Year: 2017
Studio: Lionsgate
Director: Michael Spierig/Peter Spierig
Producer: Mark Burg/Gregg Hoffman/Oren Koules
Writer: Josh Stolberg/Peter Goldfinger
Cast: Tobin Bell

If you know anything about or have enjoyed the written construction of the Saw films like I have, you should have guessed the twist. The big questions in the series like the one this film poses – how can Jigsaw still be around when John Kramer's (Tobin Bell) been dead for ten years – have been answered by other movies in the franchise in similar ways even though Kramer was dead by the end of the second movie.

It's all in the storytelling mechanics, and for that reason this is very much as enjoyable as any Saw movie. Something the series became good at (other than inventive torture porn) is clever writing, using the chronology to reveal what's going on at just the right time to throw you off the scent and make you wonder how it's all working.

It's 10 years after Kramer was autopsied and buried and the film opens as a criminal thug is being pursued by cops through the streets and alleyways. No nonsense cop Halloran corners him on a rooftop where he starts ranting about another game rigged up by a Jigsaw-style killer with five people trapped in one of his siganture tests.

We cut to the five victims where Jigsaw's now apparently working in a barn wired full of bloodthirsty tests – from wires in a floor ready to tighten up so hard they can slice off a leg to a grain silo that will drown its victims in dry corn.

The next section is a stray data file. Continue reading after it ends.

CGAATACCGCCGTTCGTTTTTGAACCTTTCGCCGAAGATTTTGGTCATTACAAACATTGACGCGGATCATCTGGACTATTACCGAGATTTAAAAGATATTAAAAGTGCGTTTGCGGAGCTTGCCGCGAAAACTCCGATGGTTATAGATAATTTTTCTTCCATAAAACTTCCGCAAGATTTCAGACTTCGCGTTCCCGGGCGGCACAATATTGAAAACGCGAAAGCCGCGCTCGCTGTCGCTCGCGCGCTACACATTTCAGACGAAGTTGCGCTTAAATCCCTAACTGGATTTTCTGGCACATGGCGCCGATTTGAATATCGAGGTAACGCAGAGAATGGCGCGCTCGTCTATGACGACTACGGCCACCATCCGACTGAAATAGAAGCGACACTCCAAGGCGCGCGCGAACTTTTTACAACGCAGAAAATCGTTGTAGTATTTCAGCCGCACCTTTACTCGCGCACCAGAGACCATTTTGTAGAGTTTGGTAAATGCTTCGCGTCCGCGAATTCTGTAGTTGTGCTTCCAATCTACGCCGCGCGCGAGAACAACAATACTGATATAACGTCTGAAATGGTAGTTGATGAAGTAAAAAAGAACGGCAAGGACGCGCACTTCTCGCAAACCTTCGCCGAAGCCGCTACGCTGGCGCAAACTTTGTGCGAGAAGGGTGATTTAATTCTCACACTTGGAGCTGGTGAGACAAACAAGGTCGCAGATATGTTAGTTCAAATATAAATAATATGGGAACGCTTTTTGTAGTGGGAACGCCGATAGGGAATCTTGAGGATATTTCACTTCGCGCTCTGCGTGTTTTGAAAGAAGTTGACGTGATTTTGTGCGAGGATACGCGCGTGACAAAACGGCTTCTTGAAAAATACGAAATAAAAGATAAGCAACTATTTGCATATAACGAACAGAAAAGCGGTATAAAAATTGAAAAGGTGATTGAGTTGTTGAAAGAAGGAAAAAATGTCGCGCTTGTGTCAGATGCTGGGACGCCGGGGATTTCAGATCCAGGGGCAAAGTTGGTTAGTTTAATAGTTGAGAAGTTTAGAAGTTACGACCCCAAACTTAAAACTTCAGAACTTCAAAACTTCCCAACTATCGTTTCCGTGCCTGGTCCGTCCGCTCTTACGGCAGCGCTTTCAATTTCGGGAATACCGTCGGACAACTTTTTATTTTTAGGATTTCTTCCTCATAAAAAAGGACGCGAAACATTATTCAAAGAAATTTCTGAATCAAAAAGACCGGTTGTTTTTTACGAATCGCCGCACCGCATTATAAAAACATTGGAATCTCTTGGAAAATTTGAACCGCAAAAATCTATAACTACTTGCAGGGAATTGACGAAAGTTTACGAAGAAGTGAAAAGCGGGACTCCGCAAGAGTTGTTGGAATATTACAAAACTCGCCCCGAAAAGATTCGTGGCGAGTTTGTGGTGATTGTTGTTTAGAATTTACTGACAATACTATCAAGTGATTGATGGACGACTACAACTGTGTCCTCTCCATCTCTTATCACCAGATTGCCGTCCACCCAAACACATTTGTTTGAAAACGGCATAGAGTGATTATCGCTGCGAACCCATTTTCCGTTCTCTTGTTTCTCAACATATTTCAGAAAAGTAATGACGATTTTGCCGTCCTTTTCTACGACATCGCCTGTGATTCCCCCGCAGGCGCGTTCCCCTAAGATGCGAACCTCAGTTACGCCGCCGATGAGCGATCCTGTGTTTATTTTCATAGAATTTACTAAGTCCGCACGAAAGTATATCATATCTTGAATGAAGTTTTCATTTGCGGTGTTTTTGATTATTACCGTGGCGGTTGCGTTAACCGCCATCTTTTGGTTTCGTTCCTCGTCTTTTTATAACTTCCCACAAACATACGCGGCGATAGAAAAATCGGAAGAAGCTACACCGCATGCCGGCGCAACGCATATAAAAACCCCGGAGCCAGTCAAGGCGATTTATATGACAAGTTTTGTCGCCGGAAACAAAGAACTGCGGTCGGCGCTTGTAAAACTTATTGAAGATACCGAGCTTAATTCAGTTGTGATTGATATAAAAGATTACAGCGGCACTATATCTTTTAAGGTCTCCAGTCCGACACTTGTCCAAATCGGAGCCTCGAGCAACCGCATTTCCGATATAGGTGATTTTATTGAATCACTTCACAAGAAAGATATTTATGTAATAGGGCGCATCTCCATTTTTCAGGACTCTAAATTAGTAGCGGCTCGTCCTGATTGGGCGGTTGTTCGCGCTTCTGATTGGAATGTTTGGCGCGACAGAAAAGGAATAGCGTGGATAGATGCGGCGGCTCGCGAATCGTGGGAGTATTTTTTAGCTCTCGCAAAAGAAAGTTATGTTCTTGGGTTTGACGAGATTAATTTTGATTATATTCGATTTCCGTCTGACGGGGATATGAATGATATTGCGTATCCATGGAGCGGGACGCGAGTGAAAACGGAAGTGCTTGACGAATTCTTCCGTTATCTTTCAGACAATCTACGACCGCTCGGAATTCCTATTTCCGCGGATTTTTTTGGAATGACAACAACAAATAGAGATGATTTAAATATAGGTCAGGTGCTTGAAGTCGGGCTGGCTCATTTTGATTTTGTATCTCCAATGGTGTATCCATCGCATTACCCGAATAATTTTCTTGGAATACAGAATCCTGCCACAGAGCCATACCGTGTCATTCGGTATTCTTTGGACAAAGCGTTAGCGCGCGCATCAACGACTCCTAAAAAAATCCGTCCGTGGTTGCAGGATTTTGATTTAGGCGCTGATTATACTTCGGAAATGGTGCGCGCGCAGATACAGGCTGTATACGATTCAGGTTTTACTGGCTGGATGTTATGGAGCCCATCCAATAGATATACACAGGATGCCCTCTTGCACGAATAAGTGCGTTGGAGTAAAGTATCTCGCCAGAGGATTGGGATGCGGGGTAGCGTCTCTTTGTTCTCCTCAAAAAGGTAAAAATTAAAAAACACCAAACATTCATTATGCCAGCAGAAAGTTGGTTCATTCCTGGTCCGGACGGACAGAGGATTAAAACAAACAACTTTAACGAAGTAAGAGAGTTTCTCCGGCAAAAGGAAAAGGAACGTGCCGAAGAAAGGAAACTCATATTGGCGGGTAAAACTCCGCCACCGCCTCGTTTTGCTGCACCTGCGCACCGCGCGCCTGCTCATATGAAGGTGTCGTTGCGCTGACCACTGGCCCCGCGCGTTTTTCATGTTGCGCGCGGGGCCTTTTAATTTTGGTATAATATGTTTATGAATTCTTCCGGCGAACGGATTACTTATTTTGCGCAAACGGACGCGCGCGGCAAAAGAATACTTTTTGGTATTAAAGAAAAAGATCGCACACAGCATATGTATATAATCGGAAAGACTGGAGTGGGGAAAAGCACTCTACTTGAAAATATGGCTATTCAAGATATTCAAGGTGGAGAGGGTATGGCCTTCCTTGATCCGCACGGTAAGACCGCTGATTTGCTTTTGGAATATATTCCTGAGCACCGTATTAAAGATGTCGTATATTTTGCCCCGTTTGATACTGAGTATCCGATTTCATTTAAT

Meanwhile, Halloran consults with the morgue forensic staff Logan and his young goth assistant Eleanor. As the investigation progresses and the bodies start to pile up, Halloran starts to suspect the young Eleanor might somehow know more than she lets on – he's discovered online that's she active on bulletin boards dedicated to Jigsaw's legacy – so he press gangs Logan into looking into her background to see what she knows.

As the number of participants in the series of farmhouse traps dwindles, Logan is racing to figure out what Eleanor knows, more than a little freaked out by her 'studio' – a warehouse where she's reconstructed some of Jigsaw's most ingenious traps as well as her admiration for the genius of his work.

But just when Halloran (and you) think Eleanor might be behind it all, you'll know it's a smokescreen gradually drifting in for the big final reveal (s). When the five victims are down to only two, and when Hunt and Logan find themsvles in a trap of their own involving the high intensity laser cutters Logan uses in the morgue pointed at their faces, it's time for the script by Pete Goldfinger and Josh Stolberg to start pulling one rug after another out from under you.

It all plays out the way each other film has – by a buildup of music and the shortening of cuts and scene transitions that increases the pressure, steeling you for the various reveals and twists.

Yes it's contrived and a little ridiculous, but that's a bit like complaining that a man in a Superman movie can fly – this is a fantasy world with its own rules and conventions, and both the writers and directors (Australia's Spierig brothers) know and respect what a Saw movie needs to the point where they know what rules they can break.

As a result Jigsaw has its own language of musicality and creative visual mood that sets it apart from the rest of the series even while belonging perfectly in the canon. Creatively, it's almost perfectly successful.

Unfortunately nobody else agreed, and the only thing this Saw film didn't have that the rest of the series did is the gigantic box office return. Maybe fans of the 13 year old original are all just too old to be into this kind of thing nowadays, returning only three times the $10m budget.

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